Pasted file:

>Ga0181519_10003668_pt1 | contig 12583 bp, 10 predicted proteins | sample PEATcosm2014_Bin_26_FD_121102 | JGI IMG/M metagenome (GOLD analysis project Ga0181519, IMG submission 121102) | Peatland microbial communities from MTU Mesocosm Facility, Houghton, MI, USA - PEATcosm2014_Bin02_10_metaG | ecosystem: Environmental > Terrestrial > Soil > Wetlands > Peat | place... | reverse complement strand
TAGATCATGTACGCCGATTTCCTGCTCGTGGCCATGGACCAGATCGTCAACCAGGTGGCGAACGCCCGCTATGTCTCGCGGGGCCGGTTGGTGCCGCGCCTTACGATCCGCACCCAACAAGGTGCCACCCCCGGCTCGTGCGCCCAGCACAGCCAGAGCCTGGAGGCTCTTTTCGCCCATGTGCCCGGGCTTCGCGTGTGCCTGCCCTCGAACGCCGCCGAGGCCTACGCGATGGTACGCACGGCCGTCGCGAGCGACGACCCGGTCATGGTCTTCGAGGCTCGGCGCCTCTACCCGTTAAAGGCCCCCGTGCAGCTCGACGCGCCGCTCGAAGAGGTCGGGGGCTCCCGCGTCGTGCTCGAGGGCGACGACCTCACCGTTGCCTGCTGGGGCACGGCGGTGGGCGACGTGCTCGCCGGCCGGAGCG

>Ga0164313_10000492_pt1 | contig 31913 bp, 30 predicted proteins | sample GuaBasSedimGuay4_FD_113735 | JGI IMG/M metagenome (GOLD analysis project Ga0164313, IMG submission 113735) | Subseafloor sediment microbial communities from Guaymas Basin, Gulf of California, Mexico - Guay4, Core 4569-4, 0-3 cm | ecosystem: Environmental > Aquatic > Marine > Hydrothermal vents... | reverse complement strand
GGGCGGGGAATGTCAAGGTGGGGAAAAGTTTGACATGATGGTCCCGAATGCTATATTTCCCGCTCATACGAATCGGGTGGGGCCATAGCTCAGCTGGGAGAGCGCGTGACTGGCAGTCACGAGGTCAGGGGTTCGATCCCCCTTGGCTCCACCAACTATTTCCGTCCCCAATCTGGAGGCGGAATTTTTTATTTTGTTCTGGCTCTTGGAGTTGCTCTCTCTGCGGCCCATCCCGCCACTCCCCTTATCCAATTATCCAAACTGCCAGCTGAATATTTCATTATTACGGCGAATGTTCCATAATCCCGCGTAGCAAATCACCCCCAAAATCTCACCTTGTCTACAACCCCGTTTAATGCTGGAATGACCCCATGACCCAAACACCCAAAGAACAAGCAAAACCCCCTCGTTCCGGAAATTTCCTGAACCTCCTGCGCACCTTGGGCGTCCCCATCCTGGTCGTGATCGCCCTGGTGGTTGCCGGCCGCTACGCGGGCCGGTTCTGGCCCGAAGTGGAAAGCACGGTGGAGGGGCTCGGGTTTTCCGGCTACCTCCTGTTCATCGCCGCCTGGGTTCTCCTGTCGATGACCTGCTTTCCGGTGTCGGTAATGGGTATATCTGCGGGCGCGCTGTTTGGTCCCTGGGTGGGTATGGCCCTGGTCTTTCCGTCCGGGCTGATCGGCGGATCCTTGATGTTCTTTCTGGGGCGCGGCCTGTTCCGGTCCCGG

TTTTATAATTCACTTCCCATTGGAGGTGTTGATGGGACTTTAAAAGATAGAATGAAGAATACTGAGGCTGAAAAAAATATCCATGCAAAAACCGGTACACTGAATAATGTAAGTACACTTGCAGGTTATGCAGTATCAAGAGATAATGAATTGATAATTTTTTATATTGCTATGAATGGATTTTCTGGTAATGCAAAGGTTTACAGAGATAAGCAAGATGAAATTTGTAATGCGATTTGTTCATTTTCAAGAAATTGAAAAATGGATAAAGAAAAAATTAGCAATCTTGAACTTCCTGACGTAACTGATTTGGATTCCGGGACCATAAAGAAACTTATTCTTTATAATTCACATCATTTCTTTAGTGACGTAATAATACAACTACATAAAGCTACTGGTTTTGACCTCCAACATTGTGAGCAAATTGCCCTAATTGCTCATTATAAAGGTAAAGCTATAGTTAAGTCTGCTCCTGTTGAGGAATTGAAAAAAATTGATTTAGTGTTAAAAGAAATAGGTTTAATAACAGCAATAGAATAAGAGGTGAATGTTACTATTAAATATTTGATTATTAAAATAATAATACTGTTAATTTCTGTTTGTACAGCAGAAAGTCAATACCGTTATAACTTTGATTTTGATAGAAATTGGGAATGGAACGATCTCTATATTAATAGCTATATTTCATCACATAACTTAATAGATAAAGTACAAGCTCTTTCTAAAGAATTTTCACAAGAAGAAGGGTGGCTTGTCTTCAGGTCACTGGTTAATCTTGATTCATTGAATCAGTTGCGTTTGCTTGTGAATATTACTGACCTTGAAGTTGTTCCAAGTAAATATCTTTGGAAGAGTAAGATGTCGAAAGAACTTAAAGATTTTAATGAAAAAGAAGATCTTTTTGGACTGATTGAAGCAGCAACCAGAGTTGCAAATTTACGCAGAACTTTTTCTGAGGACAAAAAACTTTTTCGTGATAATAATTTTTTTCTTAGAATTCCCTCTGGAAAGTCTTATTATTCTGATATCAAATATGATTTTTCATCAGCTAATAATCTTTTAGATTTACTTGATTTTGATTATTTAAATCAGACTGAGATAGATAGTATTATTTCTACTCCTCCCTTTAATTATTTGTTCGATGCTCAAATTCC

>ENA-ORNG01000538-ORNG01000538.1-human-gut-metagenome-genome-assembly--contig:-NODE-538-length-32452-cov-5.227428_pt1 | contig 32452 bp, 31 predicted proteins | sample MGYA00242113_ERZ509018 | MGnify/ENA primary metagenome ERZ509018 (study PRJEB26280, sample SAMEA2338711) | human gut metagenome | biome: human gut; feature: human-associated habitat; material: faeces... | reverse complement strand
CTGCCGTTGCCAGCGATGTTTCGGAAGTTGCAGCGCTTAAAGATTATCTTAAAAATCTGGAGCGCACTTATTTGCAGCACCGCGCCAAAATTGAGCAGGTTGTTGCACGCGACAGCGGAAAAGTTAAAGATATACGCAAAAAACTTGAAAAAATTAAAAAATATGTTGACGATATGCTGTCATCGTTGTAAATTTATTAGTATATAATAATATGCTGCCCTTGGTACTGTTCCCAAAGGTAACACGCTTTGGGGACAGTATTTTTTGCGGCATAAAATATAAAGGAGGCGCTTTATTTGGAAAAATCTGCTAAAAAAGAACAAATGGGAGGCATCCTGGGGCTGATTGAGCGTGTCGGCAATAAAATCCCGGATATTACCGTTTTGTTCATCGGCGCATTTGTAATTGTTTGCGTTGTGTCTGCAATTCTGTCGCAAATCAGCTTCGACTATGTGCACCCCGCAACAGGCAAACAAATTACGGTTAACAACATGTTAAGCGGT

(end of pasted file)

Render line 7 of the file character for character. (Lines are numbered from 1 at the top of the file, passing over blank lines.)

CTGCCGTTGCCAGCGATGTTTCGGAAGTTGCAGCGCTTAAAGATTATCTTAAAAATCTGGAGCGCACTTATTTGCAGCACCGCGCCAAAATTGAGCAGGTTGTTGCACGCGACAGCGGAAAAGTTAAAGATATACGCAAAAAACTTGAAAAAATTAAAAAATATGTTGACGATATGCTGTCATCGTTGTAAATTTATTAGTATATAATAATATGCTGCCCTTGGTACTGTTCCCAAAGGTAACACGCTTTGGGGACAGTATTTTTTGCGGCATAAAATATAAAGGAGGCGCTTTATTTGGAAAAATCTGCTAAAAAAGAACAAATGGGAGGCATCCTGGGGCTGATTGAGCGTGTCGGCAATAAAATCCCGGATATTACCGTTTTGTTCATCGGCGCATTTGTAATTGTTTGCGTTGTGTCTGCAATTCTGTCGCAAATCAGCTTCGACTATGTGCACCCCGCAACAGGCAAACAAATTACGGTTAACAACATGTTAAGCGGT